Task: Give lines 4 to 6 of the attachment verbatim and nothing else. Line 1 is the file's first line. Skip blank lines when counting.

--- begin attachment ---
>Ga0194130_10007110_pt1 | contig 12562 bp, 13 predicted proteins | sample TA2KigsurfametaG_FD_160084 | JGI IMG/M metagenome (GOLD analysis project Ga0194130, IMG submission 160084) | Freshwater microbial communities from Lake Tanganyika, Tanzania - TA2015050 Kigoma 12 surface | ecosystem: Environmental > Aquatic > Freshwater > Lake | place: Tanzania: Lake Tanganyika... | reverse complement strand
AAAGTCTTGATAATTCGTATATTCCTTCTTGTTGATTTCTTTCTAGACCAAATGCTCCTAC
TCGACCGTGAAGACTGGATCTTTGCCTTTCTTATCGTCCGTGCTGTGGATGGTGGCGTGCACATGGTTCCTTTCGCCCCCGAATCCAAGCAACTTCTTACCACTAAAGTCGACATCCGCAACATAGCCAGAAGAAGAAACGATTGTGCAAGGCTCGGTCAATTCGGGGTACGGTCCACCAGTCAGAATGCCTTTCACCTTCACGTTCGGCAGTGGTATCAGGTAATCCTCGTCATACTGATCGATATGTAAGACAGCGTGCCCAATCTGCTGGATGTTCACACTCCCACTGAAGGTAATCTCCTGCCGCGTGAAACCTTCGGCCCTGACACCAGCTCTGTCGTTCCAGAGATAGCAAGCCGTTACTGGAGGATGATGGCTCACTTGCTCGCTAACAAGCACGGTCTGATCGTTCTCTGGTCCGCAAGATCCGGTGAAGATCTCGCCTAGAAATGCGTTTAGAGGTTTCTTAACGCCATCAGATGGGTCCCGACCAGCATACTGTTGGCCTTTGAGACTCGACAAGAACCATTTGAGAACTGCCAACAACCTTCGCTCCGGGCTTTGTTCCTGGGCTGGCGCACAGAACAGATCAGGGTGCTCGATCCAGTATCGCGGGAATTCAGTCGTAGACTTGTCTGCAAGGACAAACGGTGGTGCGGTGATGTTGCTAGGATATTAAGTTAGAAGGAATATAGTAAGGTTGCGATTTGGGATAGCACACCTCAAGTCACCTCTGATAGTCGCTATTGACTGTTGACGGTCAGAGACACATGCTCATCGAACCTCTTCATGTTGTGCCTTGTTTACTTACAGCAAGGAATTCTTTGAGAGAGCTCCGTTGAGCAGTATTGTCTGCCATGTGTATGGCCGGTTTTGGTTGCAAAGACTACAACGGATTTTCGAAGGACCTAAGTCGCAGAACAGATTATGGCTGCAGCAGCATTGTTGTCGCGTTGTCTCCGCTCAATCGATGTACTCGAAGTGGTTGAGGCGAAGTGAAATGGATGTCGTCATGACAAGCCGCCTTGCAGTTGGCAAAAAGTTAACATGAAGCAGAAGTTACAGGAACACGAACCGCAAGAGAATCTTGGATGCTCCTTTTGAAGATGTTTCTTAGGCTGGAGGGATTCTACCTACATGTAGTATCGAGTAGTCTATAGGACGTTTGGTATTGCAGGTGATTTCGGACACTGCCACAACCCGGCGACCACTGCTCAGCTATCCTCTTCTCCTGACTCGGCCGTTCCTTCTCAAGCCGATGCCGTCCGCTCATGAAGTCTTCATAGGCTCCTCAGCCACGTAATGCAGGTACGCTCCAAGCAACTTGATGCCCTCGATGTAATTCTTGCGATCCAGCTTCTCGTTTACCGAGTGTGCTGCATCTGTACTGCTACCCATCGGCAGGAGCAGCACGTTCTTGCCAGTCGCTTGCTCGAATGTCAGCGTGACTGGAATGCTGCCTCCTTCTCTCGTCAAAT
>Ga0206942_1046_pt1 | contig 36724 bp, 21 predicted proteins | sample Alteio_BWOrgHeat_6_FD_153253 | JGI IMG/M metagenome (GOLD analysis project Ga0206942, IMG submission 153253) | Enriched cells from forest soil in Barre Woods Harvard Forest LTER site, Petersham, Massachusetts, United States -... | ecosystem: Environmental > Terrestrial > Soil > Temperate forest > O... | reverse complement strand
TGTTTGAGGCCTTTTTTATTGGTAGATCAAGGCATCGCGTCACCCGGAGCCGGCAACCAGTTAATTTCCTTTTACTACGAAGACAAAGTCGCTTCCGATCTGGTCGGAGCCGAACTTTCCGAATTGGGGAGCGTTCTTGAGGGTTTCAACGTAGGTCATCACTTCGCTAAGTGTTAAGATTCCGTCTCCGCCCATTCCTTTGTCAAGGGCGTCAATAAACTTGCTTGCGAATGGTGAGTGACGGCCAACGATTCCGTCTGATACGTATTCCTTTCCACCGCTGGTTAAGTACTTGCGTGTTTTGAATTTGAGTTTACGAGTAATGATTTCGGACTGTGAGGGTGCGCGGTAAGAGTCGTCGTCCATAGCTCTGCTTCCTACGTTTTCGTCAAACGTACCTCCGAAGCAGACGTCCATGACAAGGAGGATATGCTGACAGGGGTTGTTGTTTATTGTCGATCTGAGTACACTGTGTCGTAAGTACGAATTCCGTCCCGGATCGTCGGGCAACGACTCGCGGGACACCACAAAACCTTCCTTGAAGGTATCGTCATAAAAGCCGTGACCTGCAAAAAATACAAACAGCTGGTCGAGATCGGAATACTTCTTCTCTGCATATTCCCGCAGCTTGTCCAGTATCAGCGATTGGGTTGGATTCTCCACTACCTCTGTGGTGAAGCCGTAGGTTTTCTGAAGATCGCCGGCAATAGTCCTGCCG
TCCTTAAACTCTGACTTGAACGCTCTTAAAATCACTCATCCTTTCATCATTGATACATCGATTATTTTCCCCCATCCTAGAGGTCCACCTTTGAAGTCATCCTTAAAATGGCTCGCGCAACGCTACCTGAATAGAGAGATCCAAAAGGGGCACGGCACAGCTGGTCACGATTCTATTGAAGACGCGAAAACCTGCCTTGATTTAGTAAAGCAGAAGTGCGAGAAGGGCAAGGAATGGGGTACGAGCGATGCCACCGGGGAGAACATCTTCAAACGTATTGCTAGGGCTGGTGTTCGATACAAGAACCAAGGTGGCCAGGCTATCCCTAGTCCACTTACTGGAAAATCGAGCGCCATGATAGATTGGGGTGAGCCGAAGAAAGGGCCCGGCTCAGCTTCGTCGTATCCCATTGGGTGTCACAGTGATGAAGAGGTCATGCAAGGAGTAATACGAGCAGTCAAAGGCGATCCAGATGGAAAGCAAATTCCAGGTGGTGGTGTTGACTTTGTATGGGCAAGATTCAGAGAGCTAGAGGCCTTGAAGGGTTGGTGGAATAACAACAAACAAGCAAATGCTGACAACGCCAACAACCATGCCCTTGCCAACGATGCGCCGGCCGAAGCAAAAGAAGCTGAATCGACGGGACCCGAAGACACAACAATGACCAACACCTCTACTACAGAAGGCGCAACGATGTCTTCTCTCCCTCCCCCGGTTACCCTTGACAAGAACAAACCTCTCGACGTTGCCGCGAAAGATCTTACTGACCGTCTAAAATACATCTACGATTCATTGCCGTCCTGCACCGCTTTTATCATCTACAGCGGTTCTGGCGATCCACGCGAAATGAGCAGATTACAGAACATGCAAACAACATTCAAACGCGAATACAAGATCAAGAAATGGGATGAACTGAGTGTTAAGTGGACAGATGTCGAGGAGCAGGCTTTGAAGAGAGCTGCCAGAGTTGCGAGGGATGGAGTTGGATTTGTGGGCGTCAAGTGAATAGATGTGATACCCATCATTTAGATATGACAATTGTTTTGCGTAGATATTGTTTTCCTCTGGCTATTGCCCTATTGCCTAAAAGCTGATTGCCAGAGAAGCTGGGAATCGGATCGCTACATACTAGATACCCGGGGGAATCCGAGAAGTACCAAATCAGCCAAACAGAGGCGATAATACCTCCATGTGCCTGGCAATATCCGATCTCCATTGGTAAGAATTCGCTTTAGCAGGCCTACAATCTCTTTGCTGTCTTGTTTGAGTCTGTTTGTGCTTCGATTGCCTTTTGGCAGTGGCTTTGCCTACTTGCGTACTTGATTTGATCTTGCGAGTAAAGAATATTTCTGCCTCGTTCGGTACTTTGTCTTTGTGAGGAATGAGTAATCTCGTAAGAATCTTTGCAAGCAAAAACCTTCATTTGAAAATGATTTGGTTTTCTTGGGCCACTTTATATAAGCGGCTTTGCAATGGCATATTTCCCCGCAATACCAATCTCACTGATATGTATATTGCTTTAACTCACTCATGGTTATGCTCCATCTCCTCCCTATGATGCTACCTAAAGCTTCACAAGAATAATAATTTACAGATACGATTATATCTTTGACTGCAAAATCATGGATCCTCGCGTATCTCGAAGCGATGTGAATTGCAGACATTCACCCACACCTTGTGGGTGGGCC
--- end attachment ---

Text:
>Ga0206942_1046_pt1 | contig 36724 bp, 21 predicted proteins | sample Alteio_BWOrgHeat_6_FD_153253 | JGI IMG/M metagenome (GOLD analysis project Ga0206942, IMG submission 153253) | Enriched cells from forest soil in Barre Woods Harvard Forest LTER site, Petersham, Massachusetts, United States -... | ecosystem: Environmental > Terrestrial > Soil > Temperate forest > O... | reverse complement strand
TGTTTGAGGCCTTTTTTATTGGTAGATCAAGGCATCGCGTCACCCGGAGCCGGCAACCAGTTAATTTCCTTTTACTACGAAGACAAAGTCGCTTCCGATCTGGTCGGAGCCGAACTTTCCGAATTGGGGAGCGTTCTTGAGGGTTTCAACGTAGGTCATCACTTCGCTAAGTGTTAAGATTCCGTCTCCGCCCATTCCTTTGTCAAGGGCGTCAATAAACTTGCTTGCGAATGGTGAGTGACGGCCAACGATTCCGTCTGATACGTATTCCTTTCCACCGCTGGTTAAGTACTTGCGTGTTTTGAATTTGAGTTTACGAGTAATGATTTCGGACTGTGAGGGTGCGCGGTAAGAGTCGTCGTCCATAGCTCTGCTTCCTACGTTTTCGTCAAACGTACCTCCGAAGCAGACGTCCATGACAAGGAGGATATGCTGACAGGGGTTGTTGTTTATTGTCGATCTGAGTACACTGTGTCGTAAGTACGAATTCCGTCCCGGATCGTCGGGCAACGACTCGCGGGACACCACAAAACCTTCCTTGAAGGTATCGTCATAAAAGCCGTGACCTGCAAAAAATACAAACAGCTGGTCGAGATCGGAATACTTCTTCTCTGCATATTCCCGCAGCTTGTCCAGTATCAGCGATTGGGTTGGATTCTCCACTACCTCTGTGGTGAAGCCGTAGGTTTTCTGAAGATCGCCGGCAATAGTCCTGCCG
TCCTTAAACTCTGACTTGAACGCTCTTAAAATCACTCATCCTTTCATCATTGATACATCGATTATTTTCCCCCATCCTAGAGGTCCACCTTTGAAGTCATCCTTAAAATGGCTCGCGCAACGCTACCTGAATAGAGAGATCCAAAAGGGGCACGGCACAGCTGGTCACGATTCTATTGAAGACGCGAAAACCTGCCTTGATTTAGTAAAGCAGAAGTGCGAGAAGGGCAAGGAATGGGGTACGAGCGATGCCACCGGGGAGAACATCTTCAAACGTATTGCTAGGGCTGGTGTTCGATACAAGAACCAAGGTGGCCAGGCTATCCCTAGTCCACTTACTGGAAAATCGAGCGCCATGATAGATTGGGGTGAGCCGAAGAAAGGGCCCGGCTCAGCTTCGTCGTATCCCATTGGGTGTCACAGTGATGAAGAGGTCATGCAAGGAGTAATACGAGCAGTCAAAGGCGATCCAGATGGAAAGCAAATTCCAGGTGGTGGTGTTGACTTTGTATGGGCAAGATTCAGAGAGCTAGAGGCCTTGAAGGGTTGGTGGAATAACAACAAACAAGCAAATGCTGACAACGCCAACAACCATGCCCTTGCCAACGATGCGCCGGCCGAAGCAAAAGAAGCTGAATCGACGGGACCCGAAGACACAACAATGACCAACACCTCTACTACAGAAGGCGCAACGATGTCTTCTCTCCCTCCCCCGGTTACCCTTGACAAGAACAAACCTCTCGACGTTGCCGCGAAAGATCTTACTGACCGTCTAAAATACATCTACGATTCATTGCCGTCCTGCACCGCTTTTATCATCTACAGCGGTTCTGGCGATCCACGCGAAATGAGCAGATTACAGAACATGCAAACAACATTCAAACGCGAATACAAGATCAAGAAATGGGATGAACTGAGTGTTAAGTGGACAGATGTCGAGGAGCAGGCTTTGAAGAGAGCTGCCAGAGTTGCGAGGGATGGAGTTGGATTTGTGGGCGTCAAGTGAATAGATGTGATACCCATCATTTAGATATGACAATTGTTTTGCGTAGATATTGTTTTCCTCTGGCTATTGCCCTATTGCCTAAAAGCTGATTGCCAGAGAAGCTGGGAATCGGATCGCTACATACTAGATACCCGGGGGAATCCGAGAAGTACCAAATCAGCCAAACAGAGGCGATAATACCTCCATGTGCCTGGCAATATCCGATCTCCATTGGTAAGAATTCGCTTTAGCAGGCCTACAATCTCTTTGCTGTCTTGTTTGAGTCTGTTTGTGCTTCGATTGCCTTTTGGCAGTGGCTTTGCCTACTTGCGTACTTGATTTGATCTTGCGAGTAAAGAATATTTCTGCCTCGTTCGGTACTTTGTCTTTGTGAGGAATGAGTAATCTCGTAAGAATCTTTGCAAGCAAAAACCTTCATTTGAAAATGATTTGGTTTTCTTGGGCCACTTTATATAAGCGGCTTTGCAATGGCATATTTCCCCGCAATACCAATCTCACTGATATGTATATTGCTTTAACTCACTCATGGTTATGCTCCATCTCCTCCCTATGATGCTACCTAAAGCTTCACAAGAATAATAATTTACAGATACGATTATATCTTTGACTGCAAAATCATGGATCCTCGCGTATCTCGAAGCGATGTGAATTGCAGACATTCACCCACACCTTGTGGGTGGGCC